Political Myths in Plato and Asimov
Washington and Lee University
Works of science fiction tend to describe hypothetical futures, or counterfactual pasts or presents, to entertain their readers. Philosophical thought experiments tend to describe counterfactual situations to test their readers’ philosophical intuitions. Indeed, works of science fiction can sometimes be read as containing thought experiments. I compare one especially famous thought experiment from Plato’s Republic with what I read as two thought experiments from Isaac Asimov’s Foundation Trilogy. All three thought experiments concern myths used in political contexts, and comparing them permits me to analyze the morality of political mythologizing.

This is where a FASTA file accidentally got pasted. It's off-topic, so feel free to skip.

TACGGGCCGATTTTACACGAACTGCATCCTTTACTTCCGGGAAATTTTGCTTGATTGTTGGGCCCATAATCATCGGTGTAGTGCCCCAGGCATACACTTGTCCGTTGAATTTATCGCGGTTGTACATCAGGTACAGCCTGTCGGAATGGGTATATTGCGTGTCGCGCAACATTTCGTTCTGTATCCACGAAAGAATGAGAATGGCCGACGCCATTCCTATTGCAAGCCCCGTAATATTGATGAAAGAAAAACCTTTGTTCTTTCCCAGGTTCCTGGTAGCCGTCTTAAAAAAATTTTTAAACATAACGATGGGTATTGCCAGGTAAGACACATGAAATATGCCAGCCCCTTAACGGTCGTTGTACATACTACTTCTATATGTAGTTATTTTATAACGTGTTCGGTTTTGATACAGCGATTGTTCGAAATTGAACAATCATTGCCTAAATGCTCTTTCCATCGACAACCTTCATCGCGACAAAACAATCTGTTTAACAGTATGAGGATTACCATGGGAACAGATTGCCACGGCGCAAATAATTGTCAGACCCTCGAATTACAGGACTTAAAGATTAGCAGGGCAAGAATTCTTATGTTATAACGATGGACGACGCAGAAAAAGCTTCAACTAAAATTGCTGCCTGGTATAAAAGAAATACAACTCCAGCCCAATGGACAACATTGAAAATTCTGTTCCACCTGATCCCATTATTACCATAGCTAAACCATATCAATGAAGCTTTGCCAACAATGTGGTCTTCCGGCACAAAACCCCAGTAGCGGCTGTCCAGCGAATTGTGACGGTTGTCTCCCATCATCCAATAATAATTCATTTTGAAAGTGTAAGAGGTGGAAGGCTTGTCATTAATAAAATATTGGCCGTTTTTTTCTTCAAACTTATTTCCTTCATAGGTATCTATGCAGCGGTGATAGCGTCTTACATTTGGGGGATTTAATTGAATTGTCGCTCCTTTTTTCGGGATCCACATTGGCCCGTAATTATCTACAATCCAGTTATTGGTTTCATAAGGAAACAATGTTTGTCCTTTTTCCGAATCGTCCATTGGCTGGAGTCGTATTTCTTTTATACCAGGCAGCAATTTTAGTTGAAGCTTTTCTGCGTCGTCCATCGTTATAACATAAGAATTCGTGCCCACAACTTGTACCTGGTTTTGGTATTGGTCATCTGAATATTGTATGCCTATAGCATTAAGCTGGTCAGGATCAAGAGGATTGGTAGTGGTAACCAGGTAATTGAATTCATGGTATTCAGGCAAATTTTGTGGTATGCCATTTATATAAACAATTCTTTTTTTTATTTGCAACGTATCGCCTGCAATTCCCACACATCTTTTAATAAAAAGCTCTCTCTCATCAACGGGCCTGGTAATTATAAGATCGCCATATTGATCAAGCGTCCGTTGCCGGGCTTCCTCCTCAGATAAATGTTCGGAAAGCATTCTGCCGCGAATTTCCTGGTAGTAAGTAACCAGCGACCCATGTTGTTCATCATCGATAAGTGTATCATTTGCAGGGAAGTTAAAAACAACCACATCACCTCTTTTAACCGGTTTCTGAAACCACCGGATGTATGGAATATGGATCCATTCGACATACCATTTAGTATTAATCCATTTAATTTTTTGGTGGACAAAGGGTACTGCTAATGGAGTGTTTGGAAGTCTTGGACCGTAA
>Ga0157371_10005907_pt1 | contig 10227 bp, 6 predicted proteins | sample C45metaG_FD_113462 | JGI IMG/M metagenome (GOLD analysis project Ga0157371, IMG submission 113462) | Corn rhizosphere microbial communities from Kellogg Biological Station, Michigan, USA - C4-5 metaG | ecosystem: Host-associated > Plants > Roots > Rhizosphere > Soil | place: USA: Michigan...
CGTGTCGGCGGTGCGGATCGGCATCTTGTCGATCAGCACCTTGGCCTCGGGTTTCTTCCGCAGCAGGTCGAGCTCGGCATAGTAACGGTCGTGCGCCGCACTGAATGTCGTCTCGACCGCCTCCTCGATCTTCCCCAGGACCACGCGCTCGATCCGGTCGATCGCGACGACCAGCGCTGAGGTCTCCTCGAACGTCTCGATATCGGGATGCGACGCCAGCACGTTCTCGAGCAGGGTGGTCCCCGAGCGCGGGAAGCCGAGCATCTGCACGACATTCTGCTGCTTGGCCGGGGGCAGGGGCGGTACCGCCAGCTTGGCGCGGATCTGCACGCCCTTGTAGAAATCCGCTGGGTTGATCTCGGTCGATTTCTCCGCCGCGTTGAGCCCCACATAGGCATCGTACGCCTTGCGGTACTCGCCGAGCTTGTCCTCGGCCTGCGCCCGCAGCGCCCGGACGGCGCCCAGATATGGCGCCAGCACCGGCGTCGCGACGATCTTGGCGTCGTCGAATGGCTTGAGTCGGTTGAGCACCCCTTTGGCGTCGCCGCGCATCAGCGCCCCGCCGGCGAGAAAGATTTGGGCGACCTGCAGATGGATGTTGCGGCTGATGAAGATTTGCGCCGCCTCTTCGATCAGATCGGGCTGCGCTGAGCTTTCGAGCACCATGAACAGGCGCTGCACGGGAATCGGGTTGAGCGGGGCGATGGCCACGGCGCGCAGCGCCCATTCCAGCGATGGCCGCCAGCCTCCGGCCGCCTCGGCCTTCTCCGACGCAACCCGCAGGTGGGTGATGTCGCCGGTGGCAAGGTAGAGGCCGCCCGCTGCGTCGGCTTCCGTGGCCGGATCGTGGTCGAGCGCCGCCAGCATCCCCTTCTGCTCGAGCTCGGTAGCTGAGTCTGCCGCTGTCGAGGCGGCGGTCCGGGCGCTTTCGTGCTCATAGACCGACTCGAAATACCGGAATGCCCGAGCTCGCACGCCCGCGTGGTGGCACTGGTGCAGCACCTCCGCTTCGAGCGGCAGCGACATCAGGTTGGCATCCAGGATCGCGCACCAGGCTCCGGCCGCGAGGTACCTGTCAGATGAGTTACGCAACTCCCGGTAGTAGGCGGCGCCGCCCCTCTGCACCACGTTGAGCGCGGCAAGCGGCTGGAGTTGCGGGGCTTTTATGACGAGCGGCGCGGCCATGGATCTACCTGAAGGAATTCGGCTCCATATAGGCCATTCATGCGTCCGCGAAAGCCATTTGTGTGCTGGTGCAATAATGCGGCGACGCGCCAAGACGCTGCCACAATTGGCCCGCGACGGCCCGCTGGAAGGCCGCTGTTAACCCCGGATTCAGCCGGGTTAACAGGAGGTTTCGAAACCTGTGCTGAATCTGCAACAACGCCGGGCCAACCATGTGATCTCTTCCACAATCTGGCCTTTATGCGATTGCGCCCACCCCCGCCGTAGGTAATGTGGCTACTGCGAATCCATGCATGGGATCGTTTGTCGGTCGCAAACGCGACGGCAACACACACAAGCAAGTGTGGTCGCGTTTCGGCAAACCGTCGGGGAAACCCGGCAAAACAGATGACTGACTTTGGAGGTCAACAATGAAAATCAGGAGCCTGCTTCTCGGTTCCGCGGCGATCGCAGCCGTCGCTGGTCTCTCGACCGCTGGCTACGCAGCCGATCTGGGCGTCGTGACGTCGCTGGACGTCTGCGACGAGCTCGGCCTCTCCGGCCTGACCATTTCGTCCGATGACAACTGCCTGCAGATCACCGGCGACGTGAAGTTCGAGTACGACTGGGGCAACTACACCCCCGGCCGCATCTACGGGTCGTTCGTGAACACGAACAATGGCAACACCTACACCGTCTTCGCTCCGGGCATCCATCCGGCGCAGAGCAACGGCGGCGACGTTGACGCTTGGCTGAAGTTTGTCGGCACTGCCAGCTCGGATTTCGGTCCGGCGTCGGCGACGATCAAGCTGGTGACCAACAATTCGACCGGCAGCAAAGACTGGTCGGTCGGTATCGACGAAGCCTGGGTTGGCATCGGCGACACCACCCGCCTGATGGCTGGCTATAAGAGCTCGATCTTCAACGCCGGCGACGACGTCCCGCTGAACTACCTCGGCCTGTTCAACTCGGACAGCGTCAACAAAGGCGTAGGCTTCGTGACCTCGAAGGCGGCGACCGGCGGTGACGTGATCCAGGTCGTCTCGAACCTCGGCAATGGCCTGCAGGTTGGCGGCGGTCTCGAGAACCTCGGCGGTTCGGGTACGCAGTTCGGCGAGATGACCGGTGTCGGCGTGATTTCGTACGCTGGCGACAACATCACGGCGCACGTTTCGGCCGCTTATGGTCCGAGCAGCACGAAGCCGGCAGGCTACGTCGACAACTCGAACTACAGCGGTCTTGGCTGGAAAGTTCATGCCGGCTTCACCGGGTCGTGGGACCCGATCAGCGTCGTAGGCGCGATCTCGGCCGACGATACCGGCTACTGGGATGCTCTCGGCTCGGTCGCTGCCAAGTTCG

Section: Yearly Theme
Copyright (c) 2020 Nathaniel Goldberg
This work is licensed under a Creative Commons Attribution-NonCommercial 4.0 International License.
Copyright for articles published in this journal is retained by the authors, with first publication rights granted to the journal. By submitting to this journal, you acknowledge that the work you submit has not been published before.
Articles and any other work submitted to this journal are published under an Attribution / Non-Commercial Creative Commons license; that is, by virtue of their appearance in this open access journal, articles are free to use – with proper attribution – in educational and other non-commercial settings.
There are no fees for authors publishing in the Journal.